Before the car skidded to a stop, it was like someone blew the doors off of a clown car. Automatically, all the doors sprang open and four guys bailed out and started running. The cop cars successfully turned left and pursued a couple of the guys who ran. Another two, well, they ran toward me.

In the split second when I realized that they might be armed and that I really didn't want to get carjacked, I stomped on the gas and backed the hell away. Honestly, it was some precision stuntman driving shit I'm talking about. When I got far enough away to feel safe, I stopped and watched the guys. They had stopped also, seemingly unsure about what to do. Apparently, standing around and waiting for the cops was all they could come up with. Frankly, I was okay with that.

A few seconds later, another police car skids to a stop behind me. As the policeman ran past me with his weapon drawn and pointed at the guys up the street, I thought it might be a good time for me to pick another route home and get the hell out of there. Before I became more involved in the episode of "Cops" that was playing out in front of me, I slowly started home an a more scenic route.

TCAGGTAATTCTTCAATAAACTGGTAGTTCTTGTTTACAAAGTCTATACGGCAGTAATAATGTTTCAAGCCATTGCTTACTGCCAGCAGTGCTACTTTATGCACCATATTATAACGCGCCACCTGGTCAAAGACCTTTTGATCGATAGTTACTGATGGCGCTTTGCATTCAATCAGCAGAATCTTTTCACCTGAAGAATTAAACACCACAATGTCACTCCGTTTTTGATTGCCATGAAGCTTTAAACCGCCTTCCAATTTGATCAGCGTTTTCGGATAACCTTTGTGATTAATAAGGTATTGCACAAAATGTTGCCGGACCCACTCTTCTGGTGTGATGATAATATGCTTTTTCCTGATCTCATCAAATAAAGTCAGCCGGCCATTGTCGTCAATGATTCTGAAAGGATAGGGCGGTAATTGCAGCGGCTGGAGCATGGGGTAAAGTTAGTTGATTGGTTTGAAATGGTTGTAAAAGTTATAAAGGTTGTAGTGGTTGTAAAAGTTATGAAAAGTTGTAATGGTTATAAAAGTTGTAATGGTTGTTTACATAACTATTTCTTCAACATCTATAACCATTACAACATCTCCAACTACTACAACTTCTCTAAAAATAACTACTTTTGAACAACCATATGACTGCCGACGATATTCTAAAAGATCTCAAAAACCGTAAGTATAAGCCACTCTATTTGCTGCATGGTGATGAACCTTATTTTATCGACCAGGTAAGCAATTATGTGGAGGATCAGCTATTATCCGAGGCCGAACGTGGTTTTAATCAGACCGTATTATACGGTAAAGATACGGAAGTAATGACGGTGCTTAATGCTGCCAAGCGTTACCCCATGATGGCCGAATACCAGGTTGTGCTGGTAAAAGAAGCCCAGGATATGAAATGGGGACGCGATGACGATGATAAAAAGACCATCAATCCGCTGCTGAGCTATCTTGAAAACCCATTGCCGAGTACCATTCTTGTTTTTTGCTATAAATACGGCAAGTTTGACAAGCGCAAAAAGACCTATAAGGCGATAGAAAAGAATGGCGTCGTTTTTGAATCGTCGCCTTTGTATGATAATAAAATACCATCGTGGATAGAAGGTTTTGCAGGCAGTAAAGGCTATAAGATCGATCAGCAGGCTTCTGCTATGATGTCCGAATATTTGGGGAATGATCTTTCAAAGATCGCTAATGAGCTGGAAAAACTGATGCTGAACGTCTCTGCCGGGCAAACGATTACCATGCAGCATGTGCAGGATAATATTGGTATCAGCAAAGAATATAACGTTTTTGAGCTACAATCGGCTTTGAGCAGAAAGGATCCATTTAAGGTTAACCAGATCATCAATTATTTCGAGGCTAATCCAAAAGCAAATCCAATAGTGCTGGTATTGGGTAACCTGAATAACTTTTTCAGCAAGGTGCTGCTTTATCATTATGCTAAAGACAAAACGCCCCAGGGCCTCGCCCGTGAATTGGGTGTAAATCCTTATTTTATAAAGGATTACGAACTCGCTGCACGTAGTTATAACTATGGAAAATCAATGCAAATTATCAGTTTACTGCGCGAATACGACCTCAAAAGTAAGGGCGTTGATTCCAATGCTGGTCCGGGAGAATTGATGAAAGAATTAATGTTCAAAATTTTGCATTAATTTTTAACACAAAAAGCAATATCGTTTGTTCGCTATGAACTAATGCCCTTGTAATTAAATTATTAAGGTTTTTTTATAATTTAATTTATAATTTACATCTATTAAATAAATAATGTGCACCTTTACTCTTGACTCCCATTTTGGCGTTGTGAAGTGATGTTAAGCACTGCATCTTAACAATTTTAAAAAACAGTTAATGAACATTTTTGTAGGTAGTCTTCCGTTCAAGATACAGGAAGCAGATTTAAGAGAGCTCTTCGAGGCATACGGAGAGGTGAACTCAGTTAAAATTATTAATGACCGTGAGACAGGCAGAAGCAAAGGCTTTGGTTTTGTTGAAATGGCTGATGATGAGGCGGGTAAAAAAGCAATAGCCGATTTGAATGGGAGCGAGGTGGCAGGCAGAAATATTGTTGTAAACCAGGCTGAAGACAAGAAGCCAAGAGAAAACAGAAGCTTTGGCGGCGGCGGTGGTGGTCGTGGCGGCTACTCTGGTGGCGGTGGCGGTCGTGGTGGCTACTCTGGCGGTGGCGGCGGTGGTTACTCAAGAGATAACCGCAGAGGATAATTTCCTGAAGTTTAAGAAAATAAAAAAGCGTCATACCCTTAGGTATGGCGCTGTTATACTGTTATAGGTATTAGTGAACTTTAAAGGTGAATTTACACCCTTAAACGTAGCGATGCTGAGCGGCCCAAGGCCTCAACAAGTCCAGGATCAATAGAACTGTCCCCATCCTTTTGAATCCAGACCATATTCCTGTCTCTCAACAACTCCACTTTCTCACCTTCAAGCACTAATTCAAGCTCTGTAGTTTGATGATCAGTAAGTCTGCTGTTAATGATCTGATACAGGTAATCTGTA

Thanks to the surge of adrenaline, I arrived home and immediately performed several acts of strength and skill. I felled a large oak with a couple of right hooks, ripped a few phone books in half, picked up my car, and killed a squirrel with a well-thrown rock from 200 yards away prior to devouring it.

Monday, August 11, 2008


If you're lucky, you have a few places on the planet that are spiritually nurturing. For me, one of those places is Rock Eagle 4-H Center in Eatonton, Georgia. Each time that I visit, the stresses of the world seem to effortlessly slough off. I am able to live in the moment without the worry or distractions of the world. It is as perfect a place as I've known.

Over the weekend, we went to a counselor alumni event there and were able to catch up with a bunch of old friends that we've not seen in a while. Man, is it good to catch up with good people. It's great to see folks raising their families, making positive changes in their lives, and getting back to their roots.